Thursday, 26 July 2012

Ancient Trees of Ashdown

There are many old trees in the woodland at Ashdown Park and two that The Woodland Trust has identified  as being officially "ancient.". There is no precise definition of an ancient tree but there are some guiding factors: They are trees of interest biologically, aesthetically or culturally because of their age, they are trees that are in the ancient stage of their life, and they are trees that are old relative to others of the same species. Trees grow at different rates and so a 100 year old willow or birch tree would be ancient whilst a 200 year old beech would be only just starting to age, a 200 year old oak would be beginning to mature and a 200 year old yew would be very young!


At Ashdown our two ancient trees are both beeches. One has a girth of 4.96 metres, the other a girth of 5.15 metres. It's difficult to assess the age of a beech on the basis of girth alone but both of these trees are several centuries old and may well have been standing when the house was built 350 years ago. Accordingly, as a tribute to Ashdown's anniversary this year, we have unofficially named them the Elizabeth Beech and the William Beech. Elizabeth stands on the back boundary of Hailey Wood. William stands at the back of Upper Wood. Both stand beside the medieval Park Pale. According to the Woodland Trust this is no co-incidence; many of the surviving ancient trees in the UK stand in what were once Royal hunting forests and medieval deer parks. It's wonderful that at Ashdown we have this link with the early history of the estate.


The Ashdown Park Pale was built in 1204 when the Ashbury estate belonged to Glastonbury Abbey and Ashdown was a hunting forest. Park pales consisted of a bank and ditch with a wooden palisade, or fence, 
on the top. They were designed to let the deer in through gaps in the pale called deer leaps, but once inside the emparkment the deer could not get out again. At Ashdown the entire existing wood was emparked.  Changes to the estate and the parkland during the 18th and 19th centuries have altered the appearance of the landscape, and the park pale that surrounded Middle and Hailey Woods has mostly been either ploughed out of the fields, demolished or worn away, although the later ha-ha is still visible. 

However to the south of the sarsen field and most particularly around Upper Wood, the park pale is still a magnificent earthwork rising up to 9 metres high on the escarpment of the hill. The photograph above shows the remains of the park pale where it intersects with the Lambourn road to the south of the estate. There is a footpath that runs up the back of Upper Wood (where the William Beech stands) and around the top of the park pale and from this vantage point you get a superb view of the surrounding landscape. You can also see what a huge embankment the park pale originally was.

There is one other verified ancient tree at Ashdown that is currently not on the map. A couple of years ago English Nature paid Ashdown a visit to assess the elm avenues. In the course of their work they also discovered an oak tree on the edge of Upper Wood. Measurements taken showed that this oak was old enough to be part of the original 13th century hunting forest. In honour of its ancient status and the connection to Glastonbury Abbey this has therefore been named the Glastonbury Oak. We are very proud to have ancient trees at Ashdown. They are living relics that inspire awe and mystery and have helped to shape our history.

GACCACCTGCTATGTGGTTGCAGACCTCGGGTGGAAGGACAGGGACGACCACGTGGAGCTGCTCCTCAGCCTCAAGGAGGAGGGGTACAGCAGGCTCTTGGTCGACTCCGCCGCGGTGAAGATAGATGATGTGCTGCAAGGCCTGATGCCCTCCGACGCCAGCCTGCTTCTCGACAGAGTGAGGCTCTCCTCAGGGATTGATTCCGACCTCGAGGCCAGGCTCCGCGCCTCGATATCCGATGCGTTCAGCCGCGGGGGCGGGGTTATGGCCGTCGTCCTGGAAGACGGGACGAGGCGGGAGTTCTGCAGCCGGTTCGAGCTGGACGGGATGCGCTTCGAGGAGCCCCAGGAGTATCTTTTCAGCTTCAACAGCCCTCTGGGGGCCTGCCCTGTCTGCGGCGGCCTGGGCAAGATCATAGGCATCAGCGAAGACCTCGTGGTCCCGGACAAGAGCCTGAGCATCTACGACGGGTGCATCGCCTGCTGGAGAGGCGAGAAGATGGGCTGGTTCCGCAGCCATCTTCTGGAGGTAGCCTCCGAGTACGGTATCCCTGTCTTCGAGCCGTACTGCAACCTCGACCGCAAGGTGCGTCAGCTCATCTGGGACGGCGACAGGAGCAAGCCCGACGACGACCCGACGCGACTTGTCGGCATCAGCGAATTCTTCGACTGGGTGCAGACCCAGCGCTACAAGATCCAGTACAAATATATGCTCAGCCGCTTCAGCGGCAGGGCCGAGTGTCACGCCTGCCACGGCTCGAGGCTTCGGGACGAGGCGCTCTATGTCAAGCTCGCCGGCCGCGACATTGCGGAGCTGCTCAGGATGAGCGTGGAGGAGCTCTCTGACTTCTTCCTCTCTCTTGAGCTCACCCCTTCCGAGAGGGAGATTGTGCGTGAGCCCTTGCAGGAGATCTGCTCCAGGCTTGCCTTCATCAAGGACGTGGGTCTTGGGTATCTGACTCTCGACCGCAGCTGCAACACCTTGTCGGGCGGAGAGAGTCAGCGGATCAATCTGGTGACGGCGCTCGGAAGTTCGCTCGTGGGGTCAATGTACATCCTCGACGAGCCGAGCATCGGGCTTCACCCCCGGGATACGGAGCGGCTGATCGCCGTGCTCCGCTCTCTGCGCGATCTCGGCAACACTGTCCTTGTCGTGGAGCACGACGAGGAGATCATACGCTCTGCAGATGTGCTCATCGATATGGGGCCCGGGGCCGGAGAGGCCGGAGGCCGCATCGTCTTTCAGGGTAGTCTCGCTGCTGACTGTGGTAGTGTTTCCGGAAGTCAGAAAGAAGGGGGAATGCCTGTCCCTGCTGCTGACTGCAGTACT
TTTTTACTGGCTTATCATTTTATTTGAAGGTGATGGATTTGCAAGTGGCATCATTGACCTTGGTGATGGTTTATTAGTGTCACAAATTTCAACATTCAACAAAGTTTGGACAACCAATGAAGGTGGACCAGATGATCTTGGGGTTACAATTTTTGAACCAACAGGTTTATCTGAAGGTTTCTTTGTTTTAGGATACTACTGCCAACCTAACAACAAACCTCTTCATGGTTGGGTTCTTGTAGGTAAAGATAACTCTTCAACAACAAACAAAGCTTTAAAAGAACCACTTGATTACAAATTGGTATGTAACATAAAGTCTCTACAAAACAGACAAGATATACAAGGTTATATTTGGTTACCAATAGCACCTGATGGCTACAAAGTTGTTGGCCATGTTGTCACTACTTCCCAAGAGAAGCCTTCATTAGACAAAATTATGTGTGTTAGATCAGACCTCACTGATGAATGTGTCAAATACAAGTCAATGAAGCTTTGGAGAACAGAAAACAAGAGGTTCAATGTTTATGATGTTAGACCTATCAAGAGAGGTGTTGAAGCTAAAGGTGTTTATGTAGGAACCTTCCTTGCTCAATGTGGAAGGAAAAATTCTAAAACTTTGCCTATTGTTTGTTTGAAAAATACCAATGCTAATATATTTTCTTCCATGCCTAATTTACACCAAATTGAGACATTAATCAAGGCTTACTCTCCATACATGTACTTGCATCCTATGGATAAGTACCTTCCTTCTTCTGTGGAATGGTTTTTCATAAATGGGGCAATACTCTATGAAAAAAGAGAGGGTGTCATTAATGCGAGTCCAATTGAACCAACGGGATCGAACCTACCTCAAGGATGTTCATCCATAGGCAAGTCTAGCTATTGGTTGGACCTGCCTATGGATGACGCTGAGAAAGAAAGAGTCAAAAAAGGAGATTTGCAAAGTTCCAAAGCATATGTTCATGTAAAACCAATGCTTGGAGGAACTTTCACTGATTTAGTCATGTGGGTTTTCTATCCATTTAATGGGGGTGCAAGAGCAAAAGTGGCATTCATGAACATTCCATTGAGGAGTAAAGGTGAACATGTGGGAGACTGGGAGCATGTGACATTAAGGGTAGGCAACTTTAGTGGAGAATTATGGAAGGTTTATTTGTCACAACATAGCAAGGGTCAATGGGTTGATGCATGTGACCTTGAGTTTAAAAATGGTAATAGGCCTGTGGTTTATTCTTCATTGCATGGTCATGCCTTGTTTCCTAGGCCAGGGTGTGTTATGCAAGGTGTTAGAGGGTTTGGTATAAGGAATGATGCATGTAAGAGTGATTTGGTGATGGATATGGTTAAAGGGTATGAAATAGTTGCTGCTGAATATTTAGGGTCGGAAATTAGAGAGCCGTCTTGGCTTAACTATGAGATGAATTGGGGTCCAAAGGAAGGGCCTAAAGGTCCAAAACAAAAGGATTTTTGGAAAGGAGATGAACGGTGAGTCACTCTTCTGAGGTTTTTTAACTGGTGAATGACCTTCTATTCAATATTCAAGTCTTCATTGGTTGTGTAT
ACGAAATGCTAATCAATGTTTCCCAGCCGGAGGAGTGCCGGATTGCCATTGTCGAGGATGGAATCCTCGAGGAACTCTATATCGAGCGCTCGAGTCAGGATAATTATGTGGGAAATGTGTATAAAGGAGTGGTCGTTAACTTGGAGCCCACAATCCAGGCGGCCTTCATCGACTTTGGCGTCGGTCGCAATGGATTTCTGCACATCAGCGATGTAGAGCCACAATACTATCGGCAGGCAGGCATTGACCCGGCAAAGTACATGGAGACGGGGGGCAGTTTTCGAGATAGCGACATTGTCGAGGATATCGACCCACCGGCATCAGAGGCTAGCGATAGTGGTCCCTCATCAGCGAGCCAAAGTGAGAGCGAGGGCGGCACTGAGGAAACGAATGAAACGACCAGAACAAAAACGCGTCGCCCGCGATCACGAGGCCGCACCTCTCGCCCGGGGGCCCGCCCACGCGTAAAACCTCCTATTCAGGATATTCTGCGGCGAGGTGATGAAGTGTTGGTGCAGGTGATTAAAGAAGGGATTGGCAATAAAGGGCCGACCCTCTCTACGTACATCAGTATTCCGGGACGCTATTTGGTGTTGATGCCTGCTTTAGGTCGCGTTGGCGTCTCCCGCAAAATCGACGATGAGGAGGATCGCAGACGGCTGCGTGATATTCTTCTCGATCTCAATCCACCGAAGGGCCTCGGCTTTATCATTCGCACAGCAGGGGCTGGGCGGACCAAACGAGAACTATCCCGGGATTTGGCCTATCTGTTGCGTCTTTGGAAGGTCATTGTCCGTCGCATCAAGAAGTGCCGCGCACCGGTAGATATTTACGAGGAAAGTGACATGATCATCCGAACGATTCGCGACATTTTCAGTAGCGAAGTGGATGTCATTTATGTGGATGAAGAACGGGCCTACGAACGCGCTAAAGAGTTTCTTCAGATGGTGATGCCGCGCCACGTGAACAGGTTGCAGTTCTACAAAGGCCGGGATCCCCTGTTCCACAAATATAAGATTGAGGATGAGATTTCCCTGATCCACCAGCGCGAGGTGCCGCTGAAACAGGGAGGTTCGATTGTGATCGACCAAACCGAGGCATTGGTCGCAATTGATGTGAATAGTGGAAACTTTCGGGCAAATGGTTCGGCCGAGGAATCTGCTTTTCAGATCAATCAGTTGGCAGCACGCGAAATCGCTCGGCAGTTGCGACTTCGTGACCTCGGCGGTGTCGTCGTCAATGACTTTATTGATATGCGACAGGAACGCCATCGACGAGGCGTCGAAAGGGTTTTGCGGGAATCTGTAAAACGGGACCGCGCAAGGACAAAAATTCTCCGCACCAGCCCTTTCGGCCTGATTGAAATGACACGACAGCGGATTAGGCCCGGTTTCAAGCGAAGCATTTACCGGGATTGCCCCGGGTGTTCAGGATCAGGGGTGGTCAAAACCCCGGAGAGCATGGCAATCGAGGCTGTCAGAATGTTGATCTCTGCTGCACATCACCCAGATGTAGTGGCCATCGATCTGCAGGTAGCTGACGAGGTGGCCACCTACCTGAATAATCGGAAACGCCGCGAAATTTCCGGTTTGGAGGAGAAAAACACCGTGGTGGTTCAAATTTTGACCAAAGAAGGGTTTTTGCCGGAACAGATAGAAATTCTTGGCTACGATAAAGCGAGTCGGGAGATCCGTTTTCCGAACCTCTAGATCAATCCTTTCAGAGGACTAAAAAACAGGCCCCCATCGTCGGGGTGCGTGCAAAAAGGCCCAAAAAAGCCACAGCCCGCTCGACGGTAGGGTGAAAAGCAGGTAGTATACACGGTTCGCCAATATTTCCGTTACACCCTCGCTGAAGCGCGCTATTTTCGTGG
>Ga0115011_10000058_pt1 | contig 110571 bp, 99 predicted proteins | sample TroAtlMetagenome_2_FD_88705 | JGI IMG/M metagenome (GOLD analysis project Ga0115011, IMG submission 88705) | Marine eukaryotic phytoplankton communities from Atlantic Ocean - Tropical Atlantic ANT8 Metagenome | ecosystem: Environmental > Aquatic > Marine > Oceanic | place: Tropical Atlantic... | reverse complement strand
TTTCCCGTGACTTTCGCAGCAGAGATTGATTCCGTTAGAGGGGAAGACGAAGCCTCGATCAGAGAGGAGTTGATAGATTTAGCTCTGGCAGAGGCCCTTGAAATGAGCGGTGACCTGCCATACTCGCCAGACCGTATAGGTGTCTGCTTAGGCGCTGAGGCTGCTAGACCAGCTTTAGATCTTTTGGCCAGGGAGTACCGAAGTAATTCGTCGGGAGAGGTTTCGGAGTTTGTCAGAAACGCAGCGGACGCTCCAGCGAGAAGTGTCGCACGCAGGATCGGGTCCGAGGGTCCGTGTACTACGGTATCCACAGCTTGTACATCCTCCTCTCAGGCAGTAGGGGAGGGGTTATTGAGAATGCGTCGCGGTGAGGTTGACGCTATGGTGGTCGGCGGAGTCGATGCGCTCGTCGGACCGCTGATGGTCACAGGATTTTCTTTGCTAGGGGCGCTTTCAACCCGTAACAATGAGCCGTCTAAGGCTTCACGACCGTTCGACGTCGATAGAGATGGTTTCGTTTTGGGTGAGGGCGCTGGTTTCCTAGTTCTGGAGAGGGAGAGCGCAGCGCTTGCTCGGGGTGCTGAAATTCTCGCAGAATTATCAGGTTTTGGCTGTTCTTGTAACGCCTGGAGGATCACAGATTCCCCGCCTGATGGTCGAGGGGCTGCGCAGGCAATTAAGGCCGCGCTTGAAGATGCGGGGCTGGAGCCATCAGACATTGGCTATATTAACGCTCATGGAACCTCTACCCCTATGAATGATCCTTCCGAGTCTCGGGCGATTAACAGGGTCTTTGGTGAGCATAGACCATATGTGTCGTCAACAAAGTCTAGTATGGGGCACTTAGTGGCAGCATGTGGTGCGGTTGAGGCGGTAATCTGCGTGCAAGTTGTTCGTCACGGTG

5 comments:

Minerva Black the shoppe keeping cat said...

Another great post! We have wandered a bit near Ashdown House admiring the trees and landscape. Must visit again now we have more detail. Please see my comment on your previous post - we've given you The Kreative Blogger Award! Minerva x

lostpastremembered said...

Hmmm, next time I'm there I must visit that old oak... they have such energies those ancient trees. Great post.

Nicola Cornick said...

Thank you! I am so pleased you liked the post. I agree that the ancient trees are magnificent and have so much atmosphere and power. The oak is beautiful - and such a wonderful link back to the medieval history of Ashdown.

whitehorsepilgrim said...

A couple of days ago I rode through the park and past the old stables (about which I hope you will post - they look fascinating along with other historic buildings bordering the bridleway). The park is intriguing and atmospheric, with those old trees, and the pale is still impressive. The ha-ha looked in good shape. It would make a nice project to create a footpath from which to appreciate the whole pale, most of which appears to be inaccessible in fields.

The sarsen fields are peculiar. Ss there a reason why the stones were left lying?

Something else I noticed was that view of the house down the avenue of trees which can be seen from the Ridgeway. Now that's the result of careful planning a long time ago.

Nicola Cornick said...

Thank you, I'd be very happy to blog about the Victorian stables and Ashdown village. It is a fascinating topic.

My understanding is that the haha has recently been restored and it's lovely to see it so clearly again after years lurking beneath the undergrowth! It would be great to have a footpath that traced the Park Pale. I think, however, that a lot of those fields are privately owned so the best we could do is probably put together a walk that goes as close to the pale as possible. That would be fun to do.

All the sarsens except the ones on the lawns were left lying. I am not sure why unless it was out of respect for the very powerful legends that surround them. And yes, the view of the house from the Ridgeway down the North Avenue was deliberately designed to frame the house. This was a part of the way landscapes were designed in the 18th century, when the grounds were remodelled, but also in my opinion was the Cravens making a statement of "Look at our big house!"